Scared to Death or Scared OF Death? A Rumination on Death Anxiety

Blake Kooi

Halloween or “All Hallows’ Eve,” as it originally was called, is the first day of the Christian liturgical year marked to remember the dead. (Wikipedia) Therefore, it seems a fitting time to talk about death. Death is one of the most discussed subjects in my clinical practice. Which does make sense, since while not everyone will experience severe trauma or unmanageable anxiety or pervasive depression, everyone will experience the death of a loved one or the recognition of their own clock winding down.

Poor Yorick - Human SkullAs psychiatrist Irvin Yalom has observed, “Each person fears death in his or her own way. For some people, death anxiety is the background music of life, and any activity evokes the thought that a particular moment will never come again. Even an old movie feels poignant to those who cannot stop thinking that all the actors are now only dust. For other people, the anxiety is louder, unruly, tending to erupt at three in the morning, leaving them gasping at the specter of death. They are besieged by the thought that they, too, will soon be dead—as will everyone around them.”

Death anxiety can be masked by other disorders

You might be thinking to yourself, “Well, I don’t have death anxiety.” Good for you! Feel free to skip the rest of this article. However, before you do, you should probably know that death anxiety shows itself in a variety of forms. Not everyone wakes up at three in the morning, gasping at death’s specter. In fact, death anxiety isn’t itself a clinical diagnosis. Rather, it tends to show itself as Generalized Anxiety Disorder, Panic Disorder, Depression, Phobia, or Hypochondria.

Anxious man peering over table top

Hypochondriacs spend a lot of time worrying about the nuances of each health concern. But often this worrying is born of a desire to feel like they have some control over their life, since deep down, they know they have no control over their inevitable death. The fear that comes from this lack of control can feel like too much to handle. For hypochondriacs, it is easier to distract themselves with worries about mole sizes and tingling sensations that have the potential to be underlying horrific diseases. However, the interesting paradox about worry is that although we usually do it to try to gain a sense of control, it makes us feel even more out of control.

Other tactics people use to avoid death anxiety include the avoidance of living a full life. If a full life is not lived, then death is little loss. Even those who actively seek out death through suicide might be reacting out of a fear of death and the great potential loss that comes with it. As the Austrian psychoanalyst Otto Rank states, “Some refuse the loan of life to avoid the debt of death.”

So what is death anxiety?

Hand Silhouette

Death anxiety is a neurotic ontological concern that only human beings have the privilege of contemplating. It is the fear of nonexistence. It is the understanding that we only have a limited amount of time here on earth and then we close our eyes and they never open again. We fear what happens after death— Is there a heaven? A hell? Nothing? Will it be lonely? Does anything we do during our existence have any purpose at all? Death is often considered the end of future possibilities, and is inescapable.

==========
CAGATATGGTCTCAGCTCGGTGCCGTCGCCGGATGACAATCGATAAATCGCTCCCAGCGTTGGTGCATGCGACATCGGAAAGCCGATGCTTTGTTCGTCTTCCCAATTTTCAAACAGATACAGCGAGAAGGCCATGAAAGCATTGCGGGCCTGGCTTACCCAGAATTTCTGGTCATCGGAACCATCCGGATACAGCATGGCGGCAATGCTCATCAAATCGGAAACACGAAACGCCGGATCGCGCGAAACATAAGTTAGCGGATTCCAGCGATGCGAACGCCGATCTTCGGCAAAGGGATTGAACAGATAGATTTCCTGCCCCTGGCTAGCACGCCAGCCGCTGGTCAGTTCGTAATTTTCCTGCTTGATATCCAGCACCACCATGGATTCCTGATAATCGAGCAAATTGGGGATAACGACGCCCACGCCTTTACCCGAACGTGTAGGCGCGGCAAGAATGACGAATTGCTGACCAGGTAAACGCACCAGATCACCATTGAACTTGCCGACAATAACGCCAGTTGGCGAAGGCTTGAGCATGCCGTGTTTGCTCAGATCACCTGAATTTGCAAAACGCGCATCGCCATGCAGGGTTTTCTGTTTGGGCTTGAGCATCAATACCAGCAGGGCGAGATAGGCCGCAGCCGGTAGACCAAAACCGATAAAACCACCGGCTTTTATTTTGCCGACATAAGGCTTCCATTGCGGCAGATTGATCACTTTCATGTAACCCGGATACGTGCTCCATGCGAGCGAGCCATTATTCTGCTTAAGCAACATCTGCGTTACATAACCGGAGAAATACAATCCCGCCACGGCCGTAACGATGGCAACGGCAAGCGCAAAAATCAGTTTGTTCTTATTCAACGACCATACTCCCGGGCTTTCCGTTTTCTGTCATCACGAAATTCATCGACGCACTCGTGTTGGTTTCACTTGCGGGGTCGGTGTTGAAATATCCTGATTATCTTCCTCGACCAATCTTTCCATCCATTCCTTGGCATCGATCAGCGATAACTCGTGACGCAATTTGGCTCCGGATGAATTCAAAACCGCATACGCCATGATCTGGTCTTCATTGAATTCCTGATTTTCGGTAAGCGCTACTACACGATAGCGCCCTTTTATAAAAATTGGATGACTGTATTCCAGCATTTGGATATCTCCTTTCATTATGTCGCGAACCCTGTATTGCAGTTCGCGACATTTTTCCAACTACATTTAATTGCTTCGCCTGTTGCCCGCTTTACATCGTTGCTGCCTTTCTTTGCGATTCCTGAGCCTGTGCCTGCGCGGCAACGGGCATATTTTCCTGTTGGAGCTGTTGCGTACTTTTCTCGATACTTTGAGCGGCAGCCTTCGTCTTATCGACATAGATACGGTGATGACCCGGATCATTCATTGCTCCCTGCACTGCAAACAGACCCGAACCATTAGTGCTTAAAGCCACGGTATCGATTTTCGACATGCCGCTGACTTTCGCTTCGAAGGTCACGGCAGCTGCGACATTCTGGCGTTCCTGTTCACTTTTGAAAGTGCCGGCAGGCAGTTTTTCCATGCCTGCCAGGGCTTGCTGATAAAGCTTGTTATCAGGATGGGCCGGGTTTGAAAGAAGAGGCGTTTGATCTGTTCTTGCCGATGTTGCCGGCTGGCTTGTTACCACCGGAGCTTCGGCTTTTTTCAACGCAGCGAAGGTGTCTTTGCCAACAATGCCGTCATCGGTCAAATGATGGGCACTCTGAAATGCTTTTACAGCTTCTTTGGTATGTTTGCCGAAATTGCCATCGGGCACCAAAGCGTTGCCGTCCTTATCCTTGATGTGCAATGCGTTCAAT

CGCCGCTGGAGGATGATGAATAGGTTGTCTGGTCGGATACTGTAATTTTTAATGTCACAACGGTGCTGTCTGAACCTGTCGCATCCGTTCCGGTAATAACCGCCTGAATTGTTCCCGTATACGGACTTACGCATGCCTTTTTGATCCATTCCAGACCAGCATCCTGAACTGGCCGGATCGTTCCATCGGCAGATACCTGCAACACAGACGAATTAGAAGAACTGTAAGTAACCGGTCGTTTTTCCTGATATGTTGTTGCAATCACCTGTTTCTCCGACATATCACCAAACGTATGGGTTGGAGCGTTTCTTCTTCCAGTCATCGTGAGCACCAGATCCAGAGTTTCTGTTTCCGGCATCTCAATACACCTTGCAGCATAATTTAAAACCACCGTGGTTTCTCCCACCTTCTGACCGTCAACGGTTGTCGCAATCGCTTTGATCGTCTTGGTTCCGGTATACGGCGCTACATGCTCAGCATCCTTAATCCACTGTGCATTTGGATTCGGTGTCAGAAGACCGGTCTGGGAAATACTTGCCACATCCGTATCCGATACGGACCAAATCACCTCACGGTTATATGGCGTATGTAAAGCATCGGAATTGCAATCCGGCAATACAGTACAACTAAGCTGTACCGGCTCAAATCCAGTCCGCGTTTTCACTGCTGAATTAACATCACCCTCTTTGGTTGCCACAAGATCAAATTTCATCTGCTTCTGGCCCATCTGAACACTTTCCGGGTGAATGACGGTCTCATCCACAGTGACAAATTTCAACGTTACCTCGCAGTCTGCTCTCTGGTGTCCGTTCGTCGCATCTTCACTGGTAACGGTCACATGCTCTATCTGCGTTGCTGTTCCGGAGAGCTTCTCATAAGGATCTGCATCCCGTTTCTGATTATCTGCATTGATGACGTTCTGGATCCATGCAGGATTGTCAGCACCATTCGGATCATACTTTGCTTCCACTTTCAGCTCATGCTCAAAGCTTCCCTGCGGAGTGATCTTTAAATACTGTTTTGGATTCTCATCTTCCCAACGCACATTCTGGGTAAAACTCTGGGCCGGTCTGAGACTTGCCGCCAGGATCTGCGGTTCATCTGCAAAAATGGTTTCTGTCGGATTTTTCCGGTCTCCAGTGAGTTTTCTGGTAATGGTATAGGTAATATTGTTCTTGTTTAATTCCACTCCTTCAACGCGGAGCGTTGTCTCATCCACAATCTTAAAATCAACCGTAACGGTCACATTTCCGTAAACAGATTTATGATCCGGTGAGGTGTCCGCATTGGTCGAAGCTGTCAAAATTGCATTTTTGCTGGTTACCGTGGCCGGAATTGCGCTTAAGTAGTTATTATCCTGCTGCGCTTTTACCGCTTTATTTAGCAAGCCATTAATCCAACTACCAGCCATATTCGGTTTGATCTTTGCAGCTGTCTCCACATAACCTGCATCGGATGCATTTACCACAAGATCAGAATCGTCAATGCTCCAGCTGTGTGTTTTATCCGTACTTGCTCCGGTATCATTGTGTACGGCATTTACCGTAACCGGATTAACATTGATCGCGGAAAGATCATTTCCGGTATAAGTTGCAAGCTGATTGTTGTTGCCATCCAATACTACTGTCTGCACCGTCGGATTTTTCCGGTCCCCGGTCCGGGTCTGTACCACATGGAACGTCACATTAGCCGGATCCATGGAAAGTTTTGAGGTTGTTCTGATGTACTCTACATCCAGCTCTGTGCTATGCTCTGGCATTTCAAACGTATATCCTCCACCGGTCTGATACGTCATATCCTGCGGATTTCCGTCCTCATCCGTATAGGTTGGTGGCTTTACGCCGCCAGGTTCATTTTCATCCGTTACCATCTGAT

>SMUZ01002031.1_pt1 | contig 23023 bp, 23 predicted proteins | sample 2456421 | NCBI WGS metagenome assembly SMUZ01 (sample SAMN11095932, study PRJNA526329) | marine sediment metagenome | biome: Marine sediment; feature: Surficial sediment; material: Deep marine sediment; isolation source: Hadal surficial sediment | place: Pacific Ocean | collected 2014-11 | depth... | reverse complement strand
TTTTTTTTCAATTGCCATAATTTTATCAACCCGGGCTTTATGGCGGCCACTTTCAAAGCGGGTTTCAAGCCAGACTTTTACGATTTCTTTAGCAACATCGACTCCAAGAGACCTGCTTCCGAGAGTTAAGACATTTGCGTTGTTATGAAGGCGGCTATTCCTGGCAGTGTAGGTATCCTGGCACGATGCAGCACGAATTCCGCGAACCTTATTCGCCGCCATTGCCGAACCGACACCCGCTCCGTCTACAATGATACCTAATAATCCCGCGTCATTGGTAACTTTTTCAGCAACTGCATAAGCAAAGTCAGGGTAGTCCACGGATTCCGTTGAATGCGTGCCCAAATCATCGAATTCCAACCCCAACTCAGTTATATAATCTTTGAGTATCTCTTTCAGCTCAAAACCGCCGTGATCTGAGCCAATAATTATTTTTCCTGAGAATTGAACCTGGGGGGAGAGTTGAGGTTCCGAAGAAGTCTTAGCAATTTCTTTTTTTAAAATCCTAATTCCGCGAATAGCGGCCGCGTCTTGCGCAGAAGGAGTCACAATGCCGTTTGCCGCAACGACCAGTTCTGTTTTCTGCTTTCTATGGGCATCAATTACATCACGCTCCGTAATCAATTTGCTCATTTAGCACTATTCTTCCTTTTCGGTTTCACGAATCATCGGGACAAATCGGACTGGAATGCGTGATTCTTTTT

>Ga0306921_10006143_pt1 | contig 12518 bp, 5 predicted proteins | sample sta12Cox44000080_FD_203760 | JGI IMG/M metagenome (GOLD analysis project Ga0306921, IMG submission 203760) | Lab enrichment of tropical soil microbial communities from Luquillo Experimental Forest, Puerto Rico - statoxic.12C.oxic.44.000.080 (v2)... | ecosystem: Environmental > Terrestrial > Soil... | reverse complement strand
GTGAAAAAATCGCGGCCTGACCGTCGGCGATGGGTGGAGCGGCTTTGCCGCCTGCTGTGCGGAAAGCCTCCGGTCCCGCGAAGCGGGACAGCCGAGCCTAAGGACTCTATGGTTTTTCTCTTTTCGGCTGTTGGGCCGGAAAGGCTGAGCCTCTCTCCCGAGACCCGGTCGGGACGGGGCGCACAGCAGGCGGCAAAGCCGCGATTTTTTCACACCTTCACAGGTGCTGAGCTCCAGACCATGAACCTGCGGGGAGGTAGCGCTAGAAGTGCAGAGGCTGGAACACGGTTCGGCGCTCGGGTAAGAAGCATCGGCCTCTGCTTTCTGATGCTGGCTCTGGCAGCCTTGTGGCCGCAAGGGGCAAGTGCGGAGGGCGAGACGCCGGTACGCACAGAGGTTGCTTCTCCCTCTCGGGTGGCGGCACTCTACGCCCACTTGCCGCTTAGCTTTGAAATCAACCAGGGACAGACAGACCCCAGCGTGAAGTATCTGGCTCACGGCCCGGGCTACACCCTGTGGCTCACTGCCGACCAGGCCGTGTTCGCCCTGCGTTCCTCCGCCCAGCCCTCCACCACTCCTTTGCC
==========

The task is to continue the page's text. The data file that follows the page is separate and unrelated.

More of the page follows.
When is death anxiety a problem? We ALL have death anxiety to one extent or another. However, to some it is more debilitating than others. Death anxiety becomes a concern when it is impeding your ability to function in your home or job or preventing you from living a satisfying life.

I think I have death anxiety. What should I do about it?

If death anxiety is impeding your ability to live a fully functional and satisfying life, it is helpful to seek the assistance of a professional who incorporates existential therapy as part of their practice. Overcoming death anxiety involves breaking down defense mechanisms (like Hypochondria or Phobia) and confronting fears in manageable parcels, so as not to become overwhelmed.

Through the process of confronting your fears, you will be able to more honestly deal with the reality of your fragile existence and to adopt meaningful habits that contribute to a more satisfying way of living. In my clinical practice, I have found that living a life full of purpose and meaning often trumps the fear of future nonexistence, since a meaningful life is not dependent upon the quantity of life, but rather the quality of life.

What if my death anxiety isn’t that bad?

If your death anxiety isn’t impeding your ability to live a satisfying life, but you still want to find out more about the topic, I’ve found Irvin Yalom’s book, Staring at the Sun: Overcoming the Terror of Death, to be a helpful resource. Please note, however, that in my experience, many who read this book without the assistance of a therapist become overwhelmed by their death anxiety, quit reading it, and end up reinforcing their defense mechanisms. If you read this book without the assistance of a therapist, proceed with caution, and only if you have a mild case of death anxiety.